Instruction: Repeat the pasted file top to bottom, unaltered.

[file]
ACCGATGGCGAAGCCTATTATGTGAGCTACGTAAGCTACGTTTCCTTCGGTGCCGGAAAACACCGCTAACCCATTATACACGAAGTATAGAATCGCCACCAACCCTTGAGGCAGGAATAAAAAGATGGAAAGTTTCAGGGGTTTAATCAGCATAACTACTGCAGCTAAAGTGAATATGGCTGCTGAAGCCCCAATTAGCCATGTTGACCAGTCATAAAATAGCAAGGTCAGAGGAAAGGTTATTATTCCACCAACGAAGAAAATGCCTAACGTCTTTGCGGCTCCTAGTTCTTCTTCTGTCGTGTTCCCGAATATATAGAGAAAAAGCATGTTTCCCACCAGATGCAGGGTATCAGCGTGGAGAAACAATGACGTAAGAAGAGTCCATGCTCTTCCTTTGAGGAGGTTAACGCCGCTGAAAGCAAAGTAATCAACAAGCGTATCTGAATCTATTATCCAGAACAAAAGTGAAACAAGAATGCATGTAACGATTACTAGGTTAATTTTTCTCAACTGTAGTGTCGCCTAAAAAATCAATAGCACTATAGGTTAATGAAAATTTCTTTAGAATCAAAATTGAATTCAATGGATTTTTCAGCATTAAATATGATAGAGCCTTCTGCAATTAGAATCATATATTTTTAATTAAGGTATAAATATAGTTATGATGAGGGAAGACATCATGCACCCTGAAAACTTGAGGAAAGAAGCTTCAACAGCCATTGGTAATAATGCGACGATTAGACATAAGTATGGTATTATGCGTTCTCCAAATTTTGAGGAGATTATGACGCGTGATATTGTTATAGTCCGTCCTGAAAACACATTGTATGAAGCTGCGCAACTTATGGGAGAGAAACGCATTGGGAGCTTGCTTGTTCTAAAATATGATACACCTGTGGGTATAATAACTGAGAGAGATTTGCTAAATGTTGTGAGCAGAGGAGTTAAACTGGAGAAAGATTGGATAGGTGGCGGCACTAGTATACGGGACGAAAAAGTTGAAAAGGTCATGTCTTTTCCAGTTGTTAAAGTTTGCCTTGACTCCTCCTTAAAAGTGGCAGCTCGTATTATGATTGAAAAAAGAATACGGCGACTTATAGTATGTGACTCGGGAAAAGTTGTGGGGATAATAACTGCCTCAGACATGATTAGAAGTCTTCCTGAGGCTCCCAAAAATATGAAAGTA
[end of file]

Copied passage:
ACCGATGGCGAAGCCTATTATGTGAGCTACGTAAGCTACGTTTCCTTCGGTGCCGGAAAACACCGCTAACCCATTATACACGAAGTATAGAATCGCCACCAACCCTTGAGGCAGGAATAAAAAGATGGAAAGTTTCAGGGGTTTAATCAGCATAACTACTGCAGCTAAAGTGAATATGGCTGCTGAAGCCCCAATTAGCCATGTTGACCAGTCATAAAATAGCAAGGTCAGAGGAAAGGTTATTATTCCACCAACGAAGAAAATGCCTAACGTCTTTGCGGCTCCTAGTTCTTCTTCTGTCGTGTTCCCGAATATATAGAGAAAAAGCATGTTTCCCACCAGATGCAGGGTATCAGCGTGGAGAAACAATGACGTAAGAAGAGTCCATGCTCTTCCTTTGAGGAGGTTAACGCCGCTGAAAGCAAAGTAATCAACAAGCGTATCTGAATCTATTATCCAGAACAAAAGTGAAACAAGAATGCATGTAACGATTACTAGGTTAATTTTTCTCAACTGTAGTGTCGCCTAAAAAATCAATAGCACTATAGGTTAATGAAAATTTCTTTAGAATCAAAATTGAATTCAATGGATTTTTCAGCATTAAATATGATAGAGCCTTCTGCAATTAGAATCATATATTTTTAATTAAGGTATAAATATAGTTATGATGAGGGAAGACATCATGCACCCTGAAAACTTGAGGAAAGAAGCTTCAACAGCCATTGGTAATAATGCGACGATTAGACATAAGTATGGTATTATGCGTTCTCCAAATTTTGAGGAGATTATGACGCGTGATATTGTTATAGTCCGTCCTGAAAACACATTGTATGAAGCTGCGCAACTTATGGGAGAGAAACGCATTGGGAGCTTGCTTGTTCTAAAATATGATACACCTGTGGGTATAATAACTGAGAGAGATTTGCTAAATGTTGTGAGCAGAGGAGTTAAACTGGAGAAAGATTGGATAGGTGGCGGCACTAGTATACGGGACGAAAAAGTTGAAAAGGTCATGTCTTTTCCAGTTGTTAAAGTTTGCCTTGACTCCTCCTTAAAAGTGGCAGCTCGTATTATGATTGAAAAAAGAATACGGCGACTTATAGTATGTGACTCGGGAAAAGTTGTGGGGATAATAACTGCCTCAGACATGATTAGAAGTCTTCCTGAGGCTCCCAAAAATATGAAAGTA